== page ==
Growing a survival garden has become a staple of prepping.
When we realize that any long-term or TEOTWAWKI event that comes along is likely to far outlast our food stockpile, no matter how big it is, it doesn’t take much to convince us of the need for a survival garden.
The big problem for most of us though, is having enough room to plant that garden. Added to that, is the challenge of keeping your garden from prying eyes.
Let’s face it, it’s almost impossible to hide what we’re doing from our neighbors; especially if they happen to be nosy ones.
Most people are curious enough that they pay attention to what’s going on at the house next door. If what’s going on looks interesting, they pay even more attention. That makes it hard to hide a garden from their curiosity.
Adding to that is the problem of space. It takes a large garden to feed your entire family, especially if you consider that you need to grow enough to get through the entire year.
However, with this guide, you can become self-sufficient, even with a small yard. It’s designed for a quarter-acre setting, with the objective of achieving total self-sufficiency for a family of 4, and having goods to sell. But it was created in such a way that it is easy to downsize if you have less land or fewer family members.
While raising your own vegetable garden isn’t exactly commonplace, it’s not so strange as to make anyone draw the conclusion that you’re a prepper. There are still people today who raise their own vegetables, but aren’t counted amongst the ranks of the prepping community.
Nevertheless, it’s highly likely that those neighbors will remember your garden when food runs out and they want something to eat. That’s when they might be tempted to slip over the fence and see what you have that they can reappropriate for their own use.
This makes it so that the real trick about growing a survival garden is keeping your garden from being obvious. As an alternative, some parts of your garden might end up being obvious, but you’ll want to make sure that not all of it is readily identifiable as a vegetable garden. The more of your garden that you can keep people from recognizing for what it is, the better.
Fortunately for us, most people don’t know what they’re looking at, when they look at garden plants. Oh, they’ll recognize tomatoes growing on your plants, but they’re unlikely to recognize a potato plant. If you can manage to keep the melons hidden, they won’t recognize a watermelon or cantaloupe vine either.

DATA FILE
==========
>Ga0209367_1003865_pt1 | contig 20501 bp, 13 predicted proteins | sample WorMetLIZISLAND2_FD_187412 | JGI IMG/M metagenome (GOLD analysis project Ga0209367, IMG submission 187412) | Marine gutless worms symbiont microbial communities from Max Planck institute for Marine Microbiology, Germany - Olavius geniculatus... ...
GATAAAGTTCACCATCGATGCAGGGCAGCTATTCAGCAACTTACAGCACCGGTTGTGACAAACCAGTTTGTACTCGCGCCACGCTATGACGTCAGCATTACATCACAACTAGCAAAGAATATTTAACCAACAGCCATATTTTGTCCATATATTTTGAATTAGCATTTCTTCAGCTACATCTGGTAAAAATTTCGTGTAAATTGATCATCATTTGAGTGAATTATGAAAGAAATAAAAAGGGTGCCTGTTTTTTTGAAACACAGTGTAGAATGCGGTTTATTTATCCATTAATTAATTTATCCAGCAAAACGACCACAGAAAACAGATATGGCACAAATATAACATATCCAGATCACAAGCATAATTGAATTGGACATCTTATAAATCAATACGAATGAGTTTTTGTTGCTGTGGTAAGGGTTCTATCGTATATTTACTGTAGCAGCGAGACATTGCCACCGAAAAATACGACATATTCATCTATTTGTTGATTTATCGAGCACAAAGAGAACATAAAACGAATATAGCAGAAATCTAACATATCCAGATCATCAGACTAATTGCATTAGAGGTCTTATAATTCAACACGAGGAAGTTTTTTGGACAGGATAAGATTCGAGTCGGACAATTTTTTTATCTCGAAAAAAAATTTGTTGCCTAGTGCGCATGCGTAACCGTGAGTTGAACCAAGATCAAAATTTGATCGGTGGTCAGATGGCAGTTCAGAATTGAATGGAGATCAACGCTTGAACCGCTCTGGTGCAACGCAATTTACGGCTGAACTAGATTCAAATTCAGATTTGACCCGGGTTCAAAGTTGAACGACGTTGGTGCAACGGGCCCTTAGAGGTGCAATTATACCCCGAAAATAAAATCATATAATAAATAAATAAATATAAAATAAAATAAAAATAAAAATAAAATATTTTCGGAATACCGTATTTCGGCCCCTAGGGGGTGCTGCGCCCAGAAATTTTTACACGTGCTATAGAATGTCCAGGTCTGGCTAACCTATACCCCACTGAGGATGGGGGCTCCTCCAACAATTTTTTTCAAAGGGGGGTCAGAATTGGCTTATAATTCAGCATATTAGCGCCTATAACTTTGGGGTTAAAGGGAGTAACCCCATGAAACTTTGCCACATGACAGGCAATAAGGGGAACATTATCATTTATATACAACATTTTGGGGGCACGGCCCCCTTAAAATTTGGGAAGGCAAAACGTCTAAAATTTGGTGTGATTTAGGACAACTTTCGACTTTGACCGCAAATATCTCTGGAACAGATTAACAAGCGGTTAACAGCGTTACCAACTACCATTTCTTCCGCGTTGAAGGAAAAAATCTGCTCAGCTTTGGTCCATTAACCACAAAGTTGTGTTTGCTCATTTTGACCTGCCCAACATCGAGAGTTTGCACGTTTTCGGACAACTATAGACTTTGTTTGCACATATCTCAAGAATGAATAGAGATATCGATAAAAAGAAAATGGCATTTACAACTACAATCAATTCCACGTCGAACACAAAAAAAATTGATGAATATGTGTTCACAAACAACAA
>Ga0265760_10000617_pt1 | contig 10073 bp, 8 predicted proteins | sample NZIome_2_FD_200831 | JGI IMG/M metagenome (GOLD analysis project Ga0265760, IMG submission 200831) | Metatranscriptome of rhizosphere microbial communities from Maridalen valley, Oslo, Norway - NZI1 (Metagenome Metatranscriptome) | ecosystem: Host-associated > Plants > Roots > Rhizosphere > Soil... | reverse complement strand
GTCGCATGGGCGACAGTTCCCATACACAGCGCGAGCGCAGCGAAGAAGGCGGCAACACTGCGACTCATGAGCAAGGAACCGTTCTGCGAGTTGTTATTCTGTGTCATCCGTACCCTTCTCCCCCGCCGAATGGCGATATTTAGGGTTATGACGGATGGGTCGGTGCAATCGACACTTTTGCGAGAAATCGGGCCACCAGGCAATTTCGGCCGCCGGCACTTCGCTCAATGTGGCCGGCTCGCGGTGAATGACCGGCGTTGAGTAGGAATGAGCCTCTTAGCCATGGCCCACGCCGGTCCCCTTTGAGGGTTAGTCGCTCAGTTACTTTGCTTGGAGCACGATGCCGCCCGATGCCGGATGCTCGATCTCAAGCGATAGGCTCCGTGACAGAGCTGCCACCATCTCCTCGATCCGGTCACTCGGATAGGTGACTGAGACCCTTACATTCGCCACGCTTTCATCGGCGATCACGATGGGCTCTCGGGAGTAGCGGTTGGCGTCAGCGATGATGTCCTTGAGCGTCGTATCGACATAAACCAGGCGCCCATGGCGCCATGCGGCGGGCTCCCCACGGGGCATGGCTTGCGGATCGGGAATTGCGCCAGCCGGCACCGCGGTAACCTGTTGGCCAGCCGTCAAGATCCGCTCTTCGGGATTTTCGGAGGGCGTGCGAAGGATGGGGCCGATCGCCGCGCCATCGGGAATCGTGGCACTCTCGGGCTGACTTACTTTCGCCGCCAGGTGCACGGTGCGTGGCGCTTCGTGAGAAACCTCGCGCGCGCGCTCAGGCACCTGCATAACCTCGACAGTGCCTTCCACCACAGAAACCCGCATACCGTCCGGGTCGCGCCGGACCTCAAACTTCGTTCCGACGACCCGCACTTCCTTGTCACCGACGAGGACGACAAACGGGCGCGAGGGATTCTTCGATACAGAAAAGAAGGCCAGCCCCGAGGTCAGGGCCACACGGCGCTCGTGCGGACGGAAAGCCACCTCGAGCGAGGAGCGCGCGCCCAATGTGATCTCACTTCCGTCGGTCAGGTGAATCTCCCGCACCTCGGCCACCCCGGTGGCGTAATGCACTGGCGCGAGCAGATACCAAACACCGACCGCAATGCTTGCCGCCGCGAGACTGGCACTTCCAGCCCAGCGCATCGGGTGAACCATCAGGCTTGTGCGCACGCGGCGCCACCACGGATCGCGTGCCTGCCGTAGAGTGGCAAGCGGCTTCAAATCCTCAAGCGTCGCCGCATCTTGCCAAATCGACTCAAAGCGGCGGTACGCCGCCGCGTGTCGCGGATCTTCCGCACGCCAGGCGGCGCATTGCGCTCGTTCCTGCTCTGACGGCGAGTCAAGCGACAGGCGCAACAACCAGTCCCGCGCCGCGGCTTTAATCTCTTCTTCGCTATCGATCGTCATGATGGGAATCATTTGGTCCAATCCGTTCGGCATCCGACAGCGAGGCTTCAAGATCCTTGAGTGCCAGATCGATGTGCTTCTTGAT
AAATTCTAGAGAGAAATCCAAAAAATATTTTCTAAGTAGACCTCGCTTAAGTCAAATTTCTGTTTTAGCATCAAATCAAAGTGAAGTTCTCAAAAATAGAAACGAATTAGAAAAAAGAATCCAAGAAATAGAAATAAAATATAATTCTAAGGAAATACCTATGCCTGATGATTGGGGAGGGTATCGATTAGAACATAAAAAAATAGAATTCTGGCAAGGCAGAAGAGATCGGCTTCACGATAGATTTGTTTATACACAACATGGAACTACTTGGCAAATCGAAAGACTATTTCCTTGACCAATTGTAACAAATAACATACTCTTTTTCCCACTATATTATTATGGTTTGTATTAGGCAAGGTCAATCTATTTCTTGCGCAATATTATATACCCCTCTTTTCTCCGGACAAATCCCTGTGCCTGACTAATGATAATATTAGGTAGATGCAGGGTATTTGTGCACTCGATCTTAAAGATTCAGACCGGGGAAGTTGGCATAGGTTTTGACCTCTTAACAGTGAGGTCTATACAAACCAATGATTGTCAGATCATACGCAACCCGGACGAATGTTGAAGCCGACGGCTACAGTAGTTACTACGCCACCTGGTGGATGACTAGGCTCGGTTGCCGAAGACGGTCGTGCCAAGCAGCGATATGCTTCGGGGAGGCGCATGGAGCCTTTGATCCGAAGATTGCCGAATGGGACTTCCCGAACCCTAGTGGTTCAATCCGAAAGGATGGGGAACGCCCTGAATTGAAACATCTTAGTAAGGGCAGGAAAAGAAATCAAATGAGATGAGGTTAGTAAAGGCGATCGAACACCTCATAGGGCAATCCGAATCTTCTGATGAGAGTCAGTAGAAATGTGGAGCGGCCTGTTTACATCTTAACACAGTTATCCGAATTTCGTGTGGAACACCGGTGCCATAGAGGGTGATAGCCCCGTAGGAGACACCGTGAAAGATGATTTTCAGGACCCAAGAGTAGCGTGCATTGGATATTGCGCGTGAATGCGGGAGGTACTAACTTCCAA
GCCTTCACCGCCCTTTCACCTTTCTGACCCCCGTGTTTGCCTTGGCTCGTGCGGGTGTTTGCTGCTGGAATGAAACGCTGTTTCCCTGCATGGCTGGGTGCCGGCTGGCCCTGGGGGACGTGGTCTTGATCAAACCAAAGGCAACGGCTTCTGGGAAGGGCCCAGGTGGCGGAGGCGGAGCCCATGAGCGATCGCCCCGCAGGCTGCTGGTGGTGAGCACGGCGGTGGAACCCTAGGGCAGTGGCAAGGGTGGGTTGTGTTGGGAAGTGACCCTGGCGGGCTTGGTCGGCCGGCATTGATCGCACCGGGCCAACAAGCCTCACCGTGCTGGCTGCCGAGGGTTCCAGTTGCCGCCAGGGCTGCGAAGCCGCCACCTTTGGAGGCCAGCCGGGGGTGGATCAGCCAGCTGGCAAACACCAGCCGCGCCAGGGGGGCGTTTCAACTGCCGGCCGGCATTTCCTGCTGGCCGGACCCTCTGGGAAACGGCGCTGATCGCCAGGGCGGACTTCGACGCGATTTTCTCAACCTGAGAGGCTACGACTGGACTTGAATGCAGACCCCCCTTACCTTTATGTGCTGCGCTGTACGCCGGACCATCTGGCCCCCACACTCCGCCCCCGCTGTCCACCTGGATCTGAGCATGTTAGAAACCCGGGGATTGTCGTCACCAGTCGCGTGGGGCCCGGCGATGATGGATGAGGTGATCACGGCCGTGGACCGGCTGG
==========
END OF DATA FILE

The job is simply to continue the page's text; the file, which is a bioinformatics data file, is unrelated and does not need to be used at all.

Deception Is Your Friend
If you want to live the life of a self-sufficient prepper, without people realizing what you’re doing, then deception has to become part of your plan.
I’ve planted food, built both a wind turbine and solar panels, put in rainwater capture with some massive water tanks and other projects at my home.
As far as my neighbors are concerned, I’m just an eccentric former engineer, who likes to experiment.
When it comes to your gardening, it’s easy to come up with excuses. You might say that you don’t trust GMO produce. Perhaps you prefer the taste of vegetables that are freshly picked off the plant. Your family may have a tradition of canning your own.
You can even say that you just want to try some of the more unusual varieties of vegetables, which aren’t available in the store. Any excuse will work, just as long as you make it plausible and carry through with it. This way, they can see you doing what you say.
One of the more effective ways of growing vegetables in a way that doesn’t look like you’re growing veggies is to plant them randomly. People are accustomed to seeing vegetable gardens planted in rows, whether that is in raised beds or in a ground-level garden.
Planting your veggies randomly, mixed in with other plants, plays tricks on their mind, making them think that what they’re seeing is a decorative garden, rather than a vegetable garden.
Start with Your Regular Garden